As discussed below under the background section, our joint reviews are mandated by Section 327 of Title III of the Act. Our first joint review1 determined whether the Joint Implementation Plan (Plan) for the transfer prepared by FRB, FDIC, OCC, and OTS conformed to relevant Title III provisions. After the initial joint review of the Plan, Section 327 requires that every 6 months we jointly provide a written report on the status of the implementation of the Plan to FRB, FDIC, and OCC, with a copy to the Congress. We issued the first2 and second3 reports under this requirement in September 2011 and March 2012, respectively.

Footnote 1: Department of the Treasury (Treasury) Office of Inspector General (OIG), FRB OIG, and FDIC OIG, Review of the Joint Implementation Plan for the Transfer of Office of Thrift Supervision Functions, OIG-11-064 (Treasury OIG); FRB OIG 2011-02 (FRB OIG); EVAL-11-002 (FDIC OIG) (Mar. 28, 2011).

Footnote 2: Treasury OIG, FRB OIG, and FDIC OIG, Status of the Transfer of Office of Thrift Supervision Functions, OIG-11-109 (Treasury OIG); FRB OIG 2011-04 (FRB OIG); EVAL-11-005 (FDIC OIG) (Sept. 28, 2011).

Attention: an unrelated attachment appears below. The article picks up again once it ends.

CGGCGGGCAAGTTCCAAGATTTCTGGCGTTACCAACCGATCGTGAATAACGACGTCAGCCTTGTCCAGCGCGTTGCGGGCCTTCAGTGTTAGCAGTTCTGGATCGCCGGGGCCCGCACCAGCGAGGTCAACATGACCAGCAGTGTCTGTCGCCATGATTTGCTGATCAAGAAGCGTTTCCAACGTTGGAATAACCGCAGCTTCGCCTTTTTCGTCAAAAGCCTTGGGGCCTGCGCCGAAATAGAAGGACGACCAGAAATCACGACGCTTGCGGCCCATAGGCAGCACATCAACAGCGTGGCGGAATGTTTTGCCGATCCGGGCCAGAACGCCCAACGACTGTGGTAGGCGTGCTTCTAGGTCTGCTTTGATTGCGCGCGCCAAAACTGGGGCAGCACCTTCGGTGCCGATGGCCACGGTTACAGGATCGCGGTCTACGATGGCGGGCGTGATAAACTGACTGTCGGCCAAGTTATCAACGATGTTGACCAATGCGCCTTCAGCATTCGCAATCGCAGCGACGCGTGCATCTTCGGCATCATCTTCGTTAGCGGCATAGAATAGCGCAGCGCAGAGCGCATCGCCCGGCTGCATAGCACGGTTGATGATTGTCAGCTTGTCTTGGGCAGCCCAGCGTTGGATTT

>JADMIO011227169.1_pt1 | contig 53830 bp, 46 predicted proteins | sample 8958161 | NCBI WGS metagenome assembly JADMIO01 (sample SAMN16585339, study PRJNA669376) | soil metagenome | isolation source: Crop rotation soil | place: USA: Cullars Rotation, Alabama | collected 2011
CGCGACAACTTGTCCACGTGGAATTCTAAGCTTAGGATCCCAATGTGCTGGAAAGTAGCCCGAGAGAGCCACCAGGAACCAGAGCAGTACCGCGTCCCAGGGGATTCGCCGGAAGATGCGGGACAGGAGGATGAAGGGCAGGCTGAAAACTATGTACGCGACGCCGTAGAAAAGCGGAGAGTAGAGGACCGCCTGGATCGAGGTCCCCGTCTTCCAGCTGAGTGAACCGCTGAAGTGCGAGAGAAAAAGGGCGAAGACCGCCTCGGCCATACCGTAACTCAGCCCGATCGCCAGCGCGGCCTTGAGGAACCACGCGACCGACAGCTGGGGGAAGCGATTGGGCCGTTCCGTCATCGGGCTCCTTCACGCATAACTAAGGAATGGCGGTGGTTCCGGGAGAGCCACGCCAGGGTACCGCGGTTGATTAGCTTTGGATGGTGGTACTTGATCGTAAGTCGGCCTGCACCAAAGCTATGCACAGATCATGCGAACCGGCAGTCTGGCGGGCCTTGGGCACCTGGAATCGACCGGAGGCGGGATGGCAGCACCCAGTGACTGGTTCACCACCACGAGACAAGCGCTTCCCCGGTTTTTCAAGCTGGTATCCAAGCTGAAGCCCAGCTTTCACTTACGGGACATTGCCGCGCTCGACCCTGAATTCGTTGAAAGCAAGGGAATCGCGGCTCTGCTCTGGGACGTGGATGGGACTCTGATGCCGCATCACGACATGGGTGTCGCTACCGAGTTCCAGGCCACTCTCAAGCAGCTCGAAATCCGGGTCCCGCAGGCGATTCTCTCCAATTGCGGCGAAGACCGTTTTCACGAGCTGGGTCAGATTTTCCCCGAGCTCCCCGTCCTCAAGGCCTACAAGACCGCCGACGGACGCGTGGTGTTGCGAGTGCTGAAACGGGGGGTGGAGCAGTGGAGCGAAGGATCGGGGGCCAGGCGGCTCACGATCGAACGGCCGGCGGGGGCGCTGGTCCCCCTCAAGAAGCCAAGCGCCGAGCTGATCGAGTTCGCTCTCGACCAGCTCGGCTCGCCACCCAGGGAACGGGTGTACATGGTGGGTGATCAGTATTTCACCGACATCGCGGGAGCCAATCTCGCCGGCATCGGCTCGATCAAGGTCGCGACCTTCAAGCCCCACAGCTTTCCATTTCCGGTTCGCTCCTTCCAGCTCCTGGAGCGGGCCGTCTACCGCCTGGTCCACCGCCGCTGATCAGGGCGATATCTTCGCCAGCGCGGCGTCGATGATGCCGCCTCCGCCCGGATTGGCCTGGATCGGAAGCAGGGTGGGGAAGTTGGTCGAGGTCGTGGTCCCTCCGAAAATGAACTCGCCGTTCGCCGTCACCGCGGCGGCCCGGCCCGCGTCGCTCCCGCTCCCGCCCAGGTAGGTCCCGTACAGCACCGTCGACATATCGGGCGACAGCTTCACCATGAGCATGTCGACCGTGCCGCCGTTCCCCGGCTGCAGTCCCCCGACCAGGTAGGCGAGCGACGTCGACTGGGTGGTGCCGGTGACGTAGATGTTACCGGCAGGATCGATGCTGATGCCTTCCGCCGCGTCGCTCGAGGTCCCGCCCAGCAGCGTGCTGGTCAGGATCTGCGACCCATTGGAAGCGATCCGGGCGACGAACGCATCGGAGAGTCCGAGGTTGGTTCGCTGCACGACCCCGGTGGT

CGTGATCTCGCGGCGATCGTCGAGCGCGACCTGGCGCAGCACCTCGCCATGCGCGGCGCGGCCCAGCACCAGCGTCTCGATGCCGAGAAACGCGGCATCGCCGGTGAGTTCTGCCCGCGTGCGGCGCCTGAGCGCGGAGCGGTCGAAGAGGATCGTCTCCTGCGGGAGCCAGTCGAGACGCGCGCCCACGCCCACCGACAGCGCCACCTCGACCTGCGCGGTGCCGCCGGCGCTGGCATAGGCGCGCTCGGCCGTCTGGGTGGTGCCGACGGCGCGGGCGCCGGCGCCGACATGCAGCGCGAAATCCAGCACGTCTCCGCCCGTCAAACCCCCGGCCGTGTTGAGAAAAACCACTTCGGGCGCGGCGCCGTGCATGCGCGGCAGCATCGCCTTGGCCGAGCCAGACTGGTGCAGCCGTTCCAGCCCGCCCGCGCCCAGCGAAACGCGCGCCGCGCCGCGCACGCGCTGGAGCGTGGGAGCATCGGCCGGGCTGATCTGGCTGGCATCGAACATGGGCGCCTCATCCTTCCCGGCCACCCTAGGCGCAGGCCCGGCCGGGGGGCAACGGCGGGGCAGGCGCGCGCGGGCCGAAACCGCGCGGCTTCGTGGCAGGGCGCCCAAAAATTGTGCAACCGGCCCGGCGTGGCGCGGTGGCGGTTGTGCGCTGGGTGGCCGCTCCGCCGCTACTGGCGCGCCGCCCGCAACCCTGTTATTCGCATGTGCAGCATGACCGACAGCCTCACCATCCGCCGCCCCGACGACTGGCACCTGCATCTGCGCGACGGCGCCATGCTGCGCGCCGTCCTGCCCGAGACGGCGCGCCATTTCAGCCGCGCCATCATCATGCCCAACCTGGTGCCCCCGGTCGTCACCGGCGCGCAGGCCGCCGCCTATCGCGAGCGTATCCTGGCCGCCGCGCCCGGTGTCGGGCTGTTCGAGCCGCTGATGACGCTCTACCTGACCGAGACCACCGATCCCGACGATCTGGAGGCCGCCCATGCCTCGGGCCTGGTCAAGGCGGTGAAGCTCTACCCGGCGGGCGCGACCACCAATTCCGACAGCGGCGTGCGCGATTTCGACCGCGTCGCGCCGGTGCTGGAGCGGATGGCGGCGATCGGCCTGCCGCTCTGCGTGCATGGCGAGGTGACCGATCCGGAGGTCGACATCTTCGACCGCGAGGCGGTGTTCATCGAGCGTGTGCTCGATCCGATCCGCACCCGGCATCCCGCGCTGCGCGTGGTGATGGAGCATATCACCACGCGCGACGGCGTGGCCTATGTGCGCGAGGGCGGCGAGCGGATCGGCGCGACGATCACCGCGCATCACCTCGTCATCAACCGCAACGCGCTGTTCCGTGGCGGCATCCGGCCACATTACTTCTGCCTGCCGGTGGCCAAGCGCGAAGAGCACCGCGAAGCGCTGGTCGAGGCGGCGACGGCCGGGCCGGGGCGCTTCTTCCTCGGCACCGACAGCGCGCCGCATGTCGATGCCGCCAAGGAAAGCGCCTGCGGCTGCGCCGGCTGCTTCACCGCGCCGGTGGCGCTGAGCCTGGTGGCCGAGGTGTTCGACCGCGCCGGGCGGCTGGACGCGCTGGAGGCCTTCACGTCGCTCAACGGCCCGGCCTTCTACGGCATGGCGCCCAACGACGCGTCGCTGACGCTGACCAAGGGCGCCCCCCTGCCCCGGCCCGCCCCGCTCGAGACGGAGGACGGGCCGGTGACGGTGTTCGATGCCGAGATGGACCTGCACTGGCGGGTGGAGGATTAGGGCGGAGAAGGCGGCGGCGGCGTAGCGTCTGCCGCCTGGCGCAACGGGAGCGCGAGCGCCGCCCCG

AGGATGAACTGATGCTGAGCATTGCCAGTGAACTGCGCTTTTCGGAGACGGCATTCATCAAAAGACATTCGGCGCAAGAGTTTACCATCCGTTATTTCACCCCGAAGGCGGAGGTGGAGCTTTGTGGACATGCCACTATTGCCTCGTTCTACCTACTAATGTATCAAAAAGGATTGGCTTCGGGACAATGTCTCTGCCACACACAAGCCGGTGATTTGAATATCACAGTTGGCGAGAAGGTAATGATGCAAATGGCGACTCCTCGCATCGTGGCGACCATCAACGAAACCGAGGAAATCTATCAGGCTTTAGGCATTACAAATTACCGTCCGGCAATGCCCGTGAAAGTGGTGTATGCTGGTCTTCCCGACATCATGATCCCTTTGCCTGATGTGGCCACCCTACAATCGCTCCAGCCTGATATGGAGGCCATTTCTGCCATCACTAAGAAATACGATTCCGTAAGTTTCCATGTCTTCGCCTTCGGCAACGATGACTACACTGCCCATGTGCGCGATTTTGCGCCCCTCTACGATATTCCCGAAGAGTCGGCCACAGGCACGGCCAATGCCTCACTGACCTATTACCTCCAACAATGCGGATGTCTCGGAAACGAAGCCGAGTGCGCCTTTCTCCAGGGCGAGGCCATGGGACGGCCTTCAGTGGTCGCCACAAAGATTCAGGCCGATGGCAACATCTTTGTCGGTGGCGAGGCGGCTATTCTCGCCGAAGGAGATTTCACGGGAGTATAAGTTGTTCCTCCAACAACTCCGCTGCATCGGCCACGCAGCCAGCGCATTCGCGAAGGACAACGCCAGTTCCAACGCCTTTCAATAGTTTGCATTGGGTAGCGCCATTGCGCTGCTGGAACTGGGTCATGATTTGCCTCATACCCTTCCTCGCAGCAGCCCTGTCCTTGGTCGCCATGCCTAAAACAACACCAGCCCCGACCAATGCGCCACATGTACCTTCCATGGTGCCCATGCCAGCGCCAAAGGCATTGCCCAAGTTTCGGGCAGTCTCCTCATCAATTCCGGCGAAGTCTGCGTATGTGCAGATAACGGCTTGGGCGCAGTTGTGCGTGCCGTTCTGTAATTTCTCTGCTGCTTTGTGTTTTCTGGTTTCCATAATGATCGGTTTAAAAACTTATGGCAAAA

Footnote 3: Treasury OIG, FRB OIG, and FDIC OIG, Status of the Transfer of Office of Thrift Supervision Functions, OIG-12-046 (Treasury OIG); FRB OIG 2012-01 (FRB OIG); EVAL-12-004 (FDIC OIG) (Mar. 21, 2012).

The objective of our current review was to determine and report on the status of the implementation of the Plan. To accomplish our objective, we reviewed the actions FRB, FDIC, and OCC have taken to implement the Plan since our last report, issued on March 21, 2012, through August 23, 2012. Our work focused on the items related to the Plan that were ongoing or were not yet required to be completed as identified in our last report. We also performed tests to determine compliance with Title III provisions related to transferred OTS employees and property. As part of our work, we interviewed officials from FRB, FDIC, and OCC, and reviewed relevant documentation. We conducted our fieldwork from April 2012 through August 2012. Appendix 1 contains a detailed description of our objective, scope, and methodology. In brief, we concluded that procedures and safeguards are in place as outlined in the Plan to ensure that transferred employees are not unfairly disadvantaged; and that the actions in the Plan that were necessary to transfer OTS property to OCC were implemented. However, as discussed below, we identified certain items related to additional certification for certain transferred OTS examiners and collection of supervisory assessments by FRB are still ongoing.